Vicky Margree, University of Brighton

22 November 2016

Shulamith Firestone’s The Dialectic of Sex burst onto the feminist scene in 1970 and proved immediately controversial. The book’s key thesis is that the origins of women’s oppression lie in biology: specifically, in the fact that it is women and not men who conceive, gestate, give birth to and nurture children. Firestone’s solution is revolutionary: since it is biology that is the problem, then it is biology that must be changed, through technological intervention that would have as its end the complete removal of the reproductive process from women’s bodies. With its proposal for the development of artificial wombs, its call for the abolition of the nuclear family, and its vision of a socialist, cybernetic, society, Firestone’s manifesto may seem hopelessly utopian and out-dated. This lecture, however, will argue for the book’s continuing significance for feminism today, as a text that asks  provocative questions about gender, biology, sexuality, work and technology, and the ways in which our  imaginations in the 21st century continue to be in thrall to ideologies of maternity and the nuclear family.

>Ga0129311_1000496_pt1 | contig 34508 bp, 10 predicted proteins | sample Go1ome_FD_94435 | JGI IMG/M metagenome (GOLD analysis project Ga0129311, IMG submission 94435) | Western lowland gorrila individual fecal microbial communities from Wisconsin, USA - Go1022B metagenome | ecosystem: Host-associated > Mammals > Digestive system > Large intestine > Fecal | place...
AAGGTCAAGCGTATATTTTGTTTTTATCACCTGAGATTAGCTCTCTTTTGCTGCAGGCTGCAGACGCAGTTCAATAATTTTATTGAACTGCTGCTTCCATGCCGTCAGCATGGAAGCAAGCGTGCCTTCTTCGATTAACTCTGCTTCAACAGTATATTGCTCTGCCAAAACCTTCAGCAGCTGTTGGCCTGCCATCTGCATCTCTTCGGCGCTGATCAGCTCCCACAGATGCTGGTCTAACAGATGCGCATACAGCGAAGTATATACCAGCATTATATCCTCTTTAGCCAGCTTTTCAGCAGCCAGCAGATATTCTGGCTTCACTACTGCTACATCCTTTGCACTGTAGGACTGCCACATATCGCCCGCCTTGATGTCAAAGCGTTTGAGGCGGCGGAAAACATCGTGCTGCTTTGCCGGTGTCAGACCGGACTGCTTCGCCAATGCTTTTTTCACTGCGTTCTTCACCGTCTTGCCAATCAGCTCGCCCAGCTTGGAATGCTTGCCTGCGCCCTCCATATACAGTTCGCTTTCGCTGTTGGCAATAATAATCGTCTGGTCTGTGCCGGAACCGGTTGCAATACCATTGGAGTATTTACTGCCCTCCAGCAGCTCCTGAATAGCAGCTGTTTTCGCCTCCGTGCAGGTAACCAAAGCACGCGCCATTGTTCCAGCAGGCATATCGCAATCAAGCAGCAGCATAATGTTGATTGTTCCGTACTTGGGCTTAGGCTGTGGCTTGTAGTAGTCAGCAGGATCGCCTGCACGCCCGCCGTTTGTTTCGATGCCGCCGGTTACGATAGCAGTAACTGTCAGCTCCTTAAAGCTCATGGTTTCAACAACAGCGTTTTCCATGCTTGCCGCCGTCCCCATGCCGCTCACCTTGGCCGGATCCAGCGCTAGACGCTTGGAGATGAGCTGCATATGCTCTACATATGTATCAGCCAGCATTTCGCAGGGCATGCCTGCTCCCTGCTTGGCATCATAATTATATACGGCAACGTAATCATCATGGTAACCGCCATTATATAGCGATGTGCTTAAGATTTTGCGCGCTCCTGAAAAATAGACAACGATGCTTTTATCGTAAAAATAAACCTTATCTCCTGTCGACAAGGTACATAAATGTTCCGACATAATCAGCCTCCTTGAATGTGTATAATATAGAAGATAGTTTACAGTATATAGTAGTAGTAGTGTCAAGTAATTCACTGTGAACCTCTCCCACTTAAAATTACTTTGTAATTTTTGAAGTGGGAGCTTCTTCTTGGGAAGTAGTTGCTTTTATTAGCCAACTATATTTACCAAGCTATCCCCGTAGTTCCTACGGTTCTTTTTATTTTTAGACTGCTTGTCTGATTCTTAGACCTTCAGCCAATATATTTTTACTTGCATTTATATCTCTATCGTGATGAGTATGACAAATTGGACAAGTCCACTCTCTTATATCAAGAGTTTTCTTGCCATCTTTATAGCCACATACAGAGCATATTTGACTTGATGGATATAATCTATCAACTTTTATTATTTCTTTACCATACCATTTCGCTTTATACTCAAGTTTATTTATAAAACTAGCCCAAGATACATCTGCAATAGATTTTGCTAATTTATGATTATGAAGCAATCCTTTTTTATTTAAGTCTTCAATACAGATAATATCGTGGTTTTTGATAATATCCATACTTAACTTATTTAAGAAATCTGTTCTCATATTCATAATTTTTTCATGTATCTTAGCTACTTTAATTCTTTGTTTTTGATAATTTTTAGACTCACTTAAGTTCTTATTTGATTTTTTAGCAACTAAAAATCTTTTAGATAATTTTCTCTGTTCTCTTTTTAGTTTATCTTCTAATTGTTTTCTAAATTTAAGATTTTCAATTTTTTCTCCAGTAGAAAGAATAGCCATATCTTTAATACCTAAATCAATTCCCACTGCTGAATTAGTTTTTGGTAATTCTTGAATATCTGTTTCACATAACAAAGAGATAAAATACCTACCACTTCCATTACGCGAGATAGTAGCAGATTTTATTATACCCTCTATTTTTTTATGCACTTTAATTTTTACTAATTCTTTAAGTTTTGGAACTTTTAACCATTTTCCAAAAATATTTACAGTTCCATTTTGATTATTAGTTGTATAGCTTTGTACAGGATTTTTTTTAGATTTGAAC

Dr Vicky Margree lectures on the Humanities Programme at the University of Brighton. Her talk is based upon a forthcoming book on Firestone, which in turn draws upon her experience of teaching Firestone’s text on the ‘Feminisms’ course on the Self and Society Option pathway. She also researches in the areas of late 19th and early 20th fiction.

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